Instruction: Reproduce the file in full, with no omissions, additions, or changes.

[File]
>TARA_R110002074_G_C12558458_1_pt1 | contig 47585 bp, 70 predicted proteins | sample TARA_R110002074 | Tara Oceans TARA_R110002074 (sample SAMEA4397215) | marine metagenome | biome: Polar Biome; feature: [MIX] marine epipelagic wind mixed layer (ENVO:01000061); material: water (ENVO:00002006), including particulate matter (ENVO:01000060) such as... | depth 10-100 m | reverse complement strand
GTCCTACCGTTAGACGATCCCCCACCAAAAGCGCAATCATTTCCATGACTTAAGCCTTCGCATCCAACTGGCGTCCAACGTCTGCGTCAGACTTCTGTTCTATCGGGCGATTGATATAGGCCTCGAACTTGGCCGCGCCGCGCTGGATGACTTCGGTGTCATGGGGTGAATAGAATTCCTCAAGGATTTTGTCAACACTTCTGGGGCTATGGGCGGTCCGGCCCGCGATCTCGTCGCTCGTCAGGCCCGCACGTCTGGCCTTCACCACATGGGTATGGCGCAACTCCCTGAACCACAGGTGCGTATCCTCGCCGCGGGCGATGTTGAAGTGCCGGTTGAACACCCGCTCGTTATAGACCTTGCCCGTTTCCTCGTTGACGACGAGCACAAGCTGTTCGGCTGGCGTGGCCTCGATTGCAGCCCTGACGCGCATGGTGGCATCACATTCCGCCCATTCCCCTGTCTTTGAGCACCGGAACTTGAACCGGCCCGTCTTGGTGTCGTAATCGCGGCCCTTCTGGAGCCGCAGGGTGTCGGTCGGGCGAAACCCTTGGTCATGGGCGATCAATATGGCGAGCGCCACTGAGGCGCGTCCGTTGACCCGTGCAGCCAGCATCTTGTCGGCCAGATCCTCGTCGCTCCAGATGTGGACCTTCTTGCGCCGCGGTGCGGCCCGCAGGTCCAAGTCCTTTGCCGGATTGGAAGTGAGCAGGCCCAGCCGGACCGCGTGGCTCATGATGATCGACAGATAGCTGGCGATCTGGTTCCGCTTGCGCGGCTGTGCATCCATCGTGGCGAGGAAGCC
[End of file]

>TARA_R110002074_G_C12558458_1_pt1 | contig 47585 bp, 70 predicted proteins | sample TARA_R110002074 | Tara Oceans TARA_R110002074 (sample SAMEA4397215) | marine metagenome | biome: Polar Biome; feature: [MIX] marine epipelagic wind mixed layer (ENVO:01000061); material: water (ENVO:00002006), including particulate matter (ENVO:01000060) such as... | depth 10-100 m | reverse complement strand
GTCCTACCGTTAGACGATCCCCCACCAAAAGCGCAATCATTTCCATGACTTAAGCCTTCGCATCCAACTGGCGTCCAACGTCTGCGTCAGACTTCTGTTCTATCGGGCGATTGATATAGGCCTCGAACTTGGCCGCGCCGCGCTGGATGACTTCGGTGTCATGGGGTGAATAGAATTCCTCAAGGATTTTGTCAACACTTCTGGGGCTATGGGCGGTCCGGCCCGCGATCTCGTCGCTCGTCAGGCCCGCACGTCTGGCCTTCACCACATGGGTATGGCGCAACTCCCTGAACCACAGGTGCGTATCCTCGCCGCGGGCGATGTTGAAGTGCCGGTTGAACACCCGCTCGTTATAGACCTTGCCCGTTTCCTCGTTGACGACGAGCACAAGCTGTTCGGCTGGCGTGGCCTCGATTGCAGCCCTGACGCGCATGGTGGCATCACATTCCGCCCATTCCCCTGTCTTTGAGCACCGGAACTTGAACCGGCCCGTCTTGGTGTCGTAATCGCGGCCCTTCTGGAGCCGCAGGGTGTCGGTCGGGCGAAACCCTTGGTCATGGGCGATCAATATGGCGAGCGCCACTGAGGCGCGTCCGTTGACCCGTGCAGCCAGCATCTTGTCGGCCAGATCCTCGTCGCTCCAGATGTGGACCTTCTTGCGCCGCGGTGCGGCCCGCAGGTCCAAGTCCTTTGCCGGATTGGAAGTGAGCAGGCCCAGCCGGACCGCGTGGCTCATGATGATCGACAGATAGCTGGCGATCTGGTTCCGCTTGCGCGGCTGTGCATCCATCGTGGCGAGGAAGCC